I had a birthday earlier this month. That feels especially important now because I can now say, in every sense, that I am in a new year. Because I really, really needed to be in a new year.
2013 was very hard. Possibly the hardest although there was some stiff competition from 2009 and 2010. I have made a decision that I am not going to dwell on any of that, though, so I won’t get into further details. All I really need to say is that the last five years have been awful in just about every way possible and I am glad to see them go. I got a new camera recently and for this first time in a while I actually feel like photographing things. I’m starting to think in terms of months or even years down the line instead of being mired in getting from day to day. The change, honestly, is astounding–yet another difference you can only see when you look backwards or sideways.
With this new year I feel like I’m a little wiser and maybe a little smarter. I had tried previously to be Unflappable whenever possible. It turns out that is actually impossible in many scenarios even though it was an interesting exercise.
Now I’m just trying to be zen and make my peace with things. That’s where the advice I have to share comes in:
It’s taken a while but I’ve realized it’s much better to not dwell on things beyond my realm of control. People will stay in touch. Or they won’t. This new plan will work. Or it won’t. In the end, whenever the end is, everything will come together. I forgot that somewhere along the way but it is a help to remember.
Now that doesn’t make bad times easier or any more fun. But I’m hoping in the future if I hit another rough patch it might help with the crushing feelings of uselessness and inadequacy. (I won’t rehash but I will say it is only just now–a few months into Shiny New Job–that I can actually see my self-esteem and confidence coming back. I’m generally a confident, self-assured person so let me assure you that several years is a very long time to feel worthless even when you know intellectually it’s absolutely not true.)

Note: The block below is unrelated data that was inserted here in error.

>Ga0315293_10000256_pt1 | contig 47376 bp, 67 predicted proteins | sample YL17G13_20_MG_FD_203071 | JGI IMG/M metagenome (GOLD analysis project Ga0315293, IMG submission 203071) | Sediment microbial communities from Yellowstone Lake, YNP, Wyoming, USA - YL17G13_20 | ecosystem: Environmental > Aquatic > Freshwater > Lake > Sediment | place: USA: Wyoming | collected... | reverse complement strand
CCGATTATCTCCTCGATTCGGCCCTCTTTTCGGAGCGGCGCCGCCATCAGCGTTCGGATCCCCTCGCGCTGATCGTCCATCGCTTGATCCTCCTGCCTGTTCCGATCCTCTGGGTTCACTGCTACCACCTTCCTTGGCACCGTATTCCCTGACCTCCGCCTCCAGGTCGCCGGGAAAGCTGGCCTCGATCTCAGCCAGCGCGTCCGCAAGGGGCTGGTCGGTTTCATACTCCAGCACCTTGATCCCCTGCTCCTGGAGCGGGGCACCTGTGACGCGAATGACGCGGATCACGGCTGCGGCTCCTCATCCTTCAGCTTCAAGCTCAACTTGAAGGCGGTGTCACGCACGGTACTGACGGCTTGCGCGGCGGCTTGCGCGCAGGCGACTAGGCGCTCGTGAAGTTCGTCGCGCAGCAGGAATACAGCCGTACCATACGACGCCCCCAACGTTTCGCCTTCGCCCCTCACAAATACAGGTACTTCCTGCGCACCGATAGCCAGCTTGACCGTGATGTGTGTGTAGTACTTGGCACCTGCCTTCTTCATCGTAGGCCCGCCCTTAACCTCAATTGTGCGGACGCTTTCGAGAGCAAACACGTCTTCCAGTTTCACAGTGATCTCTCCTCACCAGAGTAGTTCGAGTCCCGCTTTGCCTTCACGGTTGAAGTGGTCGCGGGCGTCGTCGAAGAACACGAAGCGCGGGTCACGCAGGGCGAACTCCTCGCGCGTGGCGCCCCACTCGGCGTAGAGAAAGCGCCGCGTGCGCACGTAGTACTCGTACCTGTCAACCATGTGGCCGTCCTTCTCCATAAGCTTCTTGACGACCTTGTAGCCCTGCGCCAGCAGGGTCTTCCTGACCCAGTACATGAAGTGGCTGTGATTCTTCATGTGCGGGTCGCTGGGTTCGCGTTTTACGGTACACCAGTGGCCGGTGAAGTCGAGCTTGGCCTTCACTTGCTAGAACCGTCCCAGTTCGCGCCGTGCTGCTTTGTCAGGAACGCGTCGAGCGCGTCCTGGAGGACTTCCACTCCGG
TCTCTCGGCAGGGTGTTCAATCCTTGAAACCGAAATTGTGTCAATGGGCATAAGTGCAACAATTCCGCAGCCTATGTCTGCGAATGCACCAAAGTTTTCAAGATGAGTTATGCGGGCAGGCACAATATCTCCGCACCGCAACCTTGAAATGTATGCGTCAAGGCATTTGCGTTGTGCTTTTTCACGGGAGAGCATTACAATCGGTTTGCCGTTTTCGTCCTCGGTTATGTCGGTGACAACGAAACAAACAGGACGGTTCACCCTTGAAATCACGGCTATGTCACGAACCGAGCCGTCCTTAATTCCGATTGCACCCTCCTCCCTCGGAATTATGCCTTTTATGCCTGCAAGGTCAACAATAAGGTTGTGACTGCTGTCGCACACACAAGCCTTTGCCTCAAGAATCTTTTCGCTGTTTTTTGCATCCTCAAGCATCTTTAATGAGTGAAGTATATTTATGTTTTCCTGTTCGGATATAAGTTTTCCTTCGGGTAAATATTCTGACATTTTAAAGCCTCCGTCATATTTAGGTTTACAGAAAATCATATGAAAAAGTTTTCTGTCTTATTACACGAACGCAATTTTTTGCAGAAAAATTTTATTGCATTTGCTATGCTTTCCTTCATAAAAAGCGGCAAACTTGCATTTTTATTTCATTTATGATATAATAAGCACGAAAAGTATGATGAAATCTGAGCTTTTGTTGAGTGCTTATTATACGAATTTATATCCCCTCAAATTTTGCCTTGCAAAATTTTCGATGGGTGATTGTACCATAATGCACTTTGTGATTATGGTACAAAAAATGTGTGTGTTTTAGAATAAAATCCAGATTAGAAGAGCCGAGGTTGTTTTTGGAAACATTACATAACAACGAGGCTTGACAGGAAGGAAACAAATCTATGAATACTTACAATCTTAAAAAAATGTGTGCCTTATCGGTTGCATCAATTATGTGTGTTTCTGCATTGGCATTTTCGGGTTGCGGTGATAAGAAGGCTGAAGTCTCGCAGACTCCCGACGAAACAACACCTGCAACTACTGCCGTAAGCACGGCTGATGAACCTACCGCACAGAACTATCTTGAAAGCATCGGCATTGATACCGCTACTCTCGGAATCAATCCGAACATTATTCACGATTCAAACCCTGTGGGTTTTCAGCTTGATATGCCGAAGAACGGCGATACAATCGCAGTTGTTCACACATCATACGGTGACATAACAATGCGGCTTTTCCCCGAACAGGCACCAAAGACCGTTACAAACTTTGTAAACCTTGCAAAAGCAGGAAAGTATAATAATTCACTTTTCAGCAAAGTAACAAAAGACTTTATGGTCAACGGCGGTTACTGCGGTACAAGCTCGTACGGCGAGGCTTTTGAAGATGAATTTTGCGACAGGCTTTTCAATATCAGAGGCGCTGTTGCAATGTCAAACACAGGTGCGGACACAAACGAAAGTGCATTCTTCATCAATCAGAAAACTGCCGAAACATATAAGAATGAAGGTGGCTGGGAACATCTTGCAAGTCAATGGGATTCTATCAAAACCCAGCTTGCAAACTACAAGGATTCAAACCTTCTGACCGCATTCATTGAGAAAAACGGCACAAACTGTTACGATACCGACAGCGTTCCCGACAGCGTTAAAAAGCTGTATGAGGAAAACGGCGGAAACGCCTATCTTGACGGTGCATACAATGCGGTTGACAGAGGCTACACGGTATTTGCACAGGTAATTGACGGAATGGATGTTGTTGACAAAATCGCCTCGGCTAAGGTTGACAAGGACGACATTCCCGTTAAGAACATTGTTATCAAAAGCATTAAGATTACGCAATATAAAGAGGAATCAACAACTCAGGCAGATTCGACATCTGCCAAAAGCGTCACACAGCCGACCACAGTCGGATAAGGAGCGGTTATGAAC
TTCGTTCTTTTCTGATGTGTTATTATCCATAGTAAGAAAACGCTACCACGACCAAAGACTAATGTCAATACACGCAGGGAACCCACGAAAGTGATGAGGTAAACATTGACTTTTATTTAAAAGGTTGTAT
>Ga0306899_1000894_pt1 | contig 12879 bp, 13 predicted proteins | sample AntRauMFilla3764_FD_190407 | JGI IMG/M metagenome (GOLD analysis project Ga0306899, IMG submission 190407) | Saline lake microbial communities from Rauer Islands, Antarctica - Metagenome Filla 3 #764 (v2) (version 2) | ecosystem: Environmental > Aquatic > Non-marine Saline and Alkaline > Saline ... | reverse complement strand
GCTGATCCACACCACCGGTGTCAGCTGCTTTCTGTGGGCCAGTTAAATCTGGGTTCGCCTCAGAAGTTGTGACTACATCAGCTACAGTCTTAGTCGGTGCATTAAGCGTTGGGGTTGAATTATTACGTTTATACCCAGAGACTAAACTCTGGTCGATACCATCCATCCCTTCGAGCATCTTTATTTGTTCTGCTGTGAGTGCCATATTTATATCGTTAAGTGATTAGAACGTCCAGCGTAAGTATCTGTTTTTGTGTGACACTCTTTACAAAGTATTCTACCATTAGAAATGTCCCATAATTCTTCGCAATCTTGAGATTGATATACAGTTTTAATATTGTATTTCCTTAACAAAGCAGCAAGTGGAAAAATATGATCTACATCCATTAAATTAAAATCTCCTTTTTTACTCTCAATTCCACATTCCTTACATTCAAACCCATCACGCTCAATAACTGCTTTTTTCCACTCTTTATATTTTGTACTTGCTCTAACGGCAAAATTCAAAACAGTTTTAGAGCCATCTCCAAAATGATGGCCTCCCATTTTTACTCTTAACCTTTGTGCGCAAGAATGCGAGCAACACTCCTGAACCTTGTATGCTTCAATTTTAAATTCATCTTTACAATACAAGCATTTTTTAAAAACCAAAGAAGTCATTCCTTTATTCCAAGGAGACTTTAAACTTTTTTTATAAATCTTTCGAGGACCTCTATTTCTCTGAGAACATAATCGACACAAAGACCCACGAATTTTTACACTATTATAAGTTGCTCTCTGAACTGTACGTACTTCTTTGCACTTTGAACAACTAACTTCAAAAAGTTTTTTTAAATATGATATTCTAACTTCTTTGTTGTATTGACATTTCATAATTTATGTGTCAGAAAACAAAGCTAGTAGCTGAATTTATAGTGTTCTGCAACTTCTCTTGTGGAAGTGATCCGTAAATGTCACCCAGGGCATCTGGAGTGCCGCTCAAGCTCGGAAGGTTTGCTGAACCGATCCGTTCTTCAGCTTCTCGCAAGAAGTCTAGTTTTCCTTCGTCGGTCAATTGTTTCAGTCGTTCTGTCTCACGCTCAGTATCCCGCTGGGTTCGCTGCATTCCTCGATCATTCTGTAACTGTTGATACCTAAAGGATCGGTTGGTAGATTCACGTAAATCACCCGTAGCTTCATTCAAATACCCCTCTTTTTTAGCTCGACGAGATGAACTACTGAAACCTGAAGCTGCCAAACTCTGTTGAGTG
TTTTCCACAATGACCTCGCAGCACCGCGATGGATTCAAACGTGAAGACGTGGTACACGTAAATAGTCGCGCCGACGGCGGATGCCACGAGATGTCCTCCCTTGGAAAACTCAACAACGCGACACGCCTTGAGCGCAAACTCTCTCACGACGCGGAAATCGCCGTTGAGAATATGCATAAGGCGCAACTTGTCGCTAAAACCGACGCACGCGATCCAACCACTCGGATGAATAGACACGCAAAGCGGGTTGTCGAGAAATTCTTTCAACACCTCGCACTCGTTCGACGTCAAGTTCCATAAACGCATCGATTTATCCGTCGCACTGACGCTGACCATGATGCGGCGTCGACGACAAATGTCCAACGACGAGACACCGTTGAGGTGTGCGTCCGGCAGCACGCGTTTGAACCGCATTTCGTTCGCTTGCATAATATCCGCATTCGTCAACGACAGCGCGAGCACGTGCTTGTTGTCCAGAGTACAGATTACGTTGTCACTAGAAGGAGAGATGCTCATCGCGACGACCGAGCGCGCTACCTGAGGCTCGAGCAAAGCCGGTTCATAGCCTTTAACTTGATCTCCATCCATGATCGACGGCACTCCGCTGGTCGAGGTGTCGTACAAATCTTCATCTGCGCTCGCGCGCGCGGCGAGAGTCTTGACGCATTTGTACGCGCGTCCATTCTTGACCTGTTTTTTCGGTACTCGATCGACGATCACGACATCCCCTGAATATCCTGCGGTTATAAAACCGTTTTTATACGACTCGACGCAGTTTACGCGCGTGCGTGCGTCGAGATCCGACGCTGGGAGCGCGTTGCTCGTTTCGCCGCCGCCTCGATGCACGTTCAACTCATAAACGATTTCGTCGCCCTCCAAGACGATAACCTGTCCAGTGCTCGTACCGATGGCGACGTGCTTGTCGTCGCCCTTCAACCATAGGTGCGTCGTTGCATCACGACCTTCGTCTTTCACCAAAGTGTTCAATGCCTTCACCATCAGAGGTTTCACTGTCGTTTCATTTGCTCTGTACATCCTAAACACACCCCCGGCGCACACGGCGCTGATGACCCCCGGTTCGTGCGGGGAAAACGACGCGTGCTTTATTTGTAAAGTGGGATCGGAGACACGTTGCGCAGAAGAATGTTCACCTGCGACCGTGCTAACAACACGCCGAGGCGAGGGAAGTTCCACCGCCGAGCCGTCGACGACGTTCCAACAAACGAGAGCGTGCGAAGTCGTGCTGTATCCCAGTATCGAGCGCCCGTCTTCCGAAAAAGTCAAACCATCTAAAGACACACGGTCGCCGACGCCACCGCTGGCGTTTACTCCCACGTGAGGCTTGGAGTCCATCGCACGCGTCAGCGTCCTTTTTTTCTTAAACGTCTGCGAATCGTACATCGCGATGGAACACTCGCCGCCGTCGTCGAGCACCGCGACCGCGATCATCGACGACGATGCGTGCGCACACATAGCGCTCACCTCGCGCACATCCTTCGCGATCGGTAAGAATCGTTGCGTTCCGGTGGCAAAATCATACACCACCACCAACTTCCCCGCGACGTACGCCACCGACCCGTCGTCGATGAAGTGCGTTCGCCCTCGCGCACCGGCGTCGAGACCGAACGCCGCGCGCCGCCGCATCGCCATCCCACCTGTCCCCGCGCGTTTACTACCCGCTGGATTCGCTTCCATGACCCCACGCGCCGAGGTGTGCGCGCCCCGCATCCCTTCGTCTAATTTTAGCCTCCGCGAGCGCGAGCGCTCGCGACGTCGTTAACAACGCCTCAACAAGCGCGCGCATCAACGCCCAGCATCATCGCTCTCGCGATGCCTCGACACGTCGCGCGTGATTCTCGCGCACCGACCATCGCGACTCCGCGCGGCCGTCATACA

One more piece of advice: being polite to absolutely everyone is life changing. In a good way. When things were rough (and when I worked in retail) I noticed there are lot of rude or just inattentive people out there.
I decided I didn’t want to be one of those people. Which, it turned out, was a really easy thing to change. I just decided to be polite to everyone. I thank bus drivers, I wave to Shiny New Job security officers in the morning, I ask cashiers how they are. It’s really easy and even on bad days, it doesn’t cost me a thing. But you never know when it will mean a lot to someone else. Just the other day I asked a worker at a bookstore cafe how she was. I told her it was my first time in the store and we just had a small conversation. No big deal. But her face lit up when I asked how she was because she thought it was so nice that I wanted to hear.
That’s a pretty good return for something that literally costs nothing, isn’t it?
I’ll end here by saying to all of you, dear readers, that if you’re in a good place I hope you can stay there for a nice, long while. And if you aren’t, I hope you get there soon and I have every confidence that you will. It might take a while, and it might not mean much coming from a faceless blogger, but it will get better. Hang in there. (And until then, I hope someone asks how you are today and wishes you well.)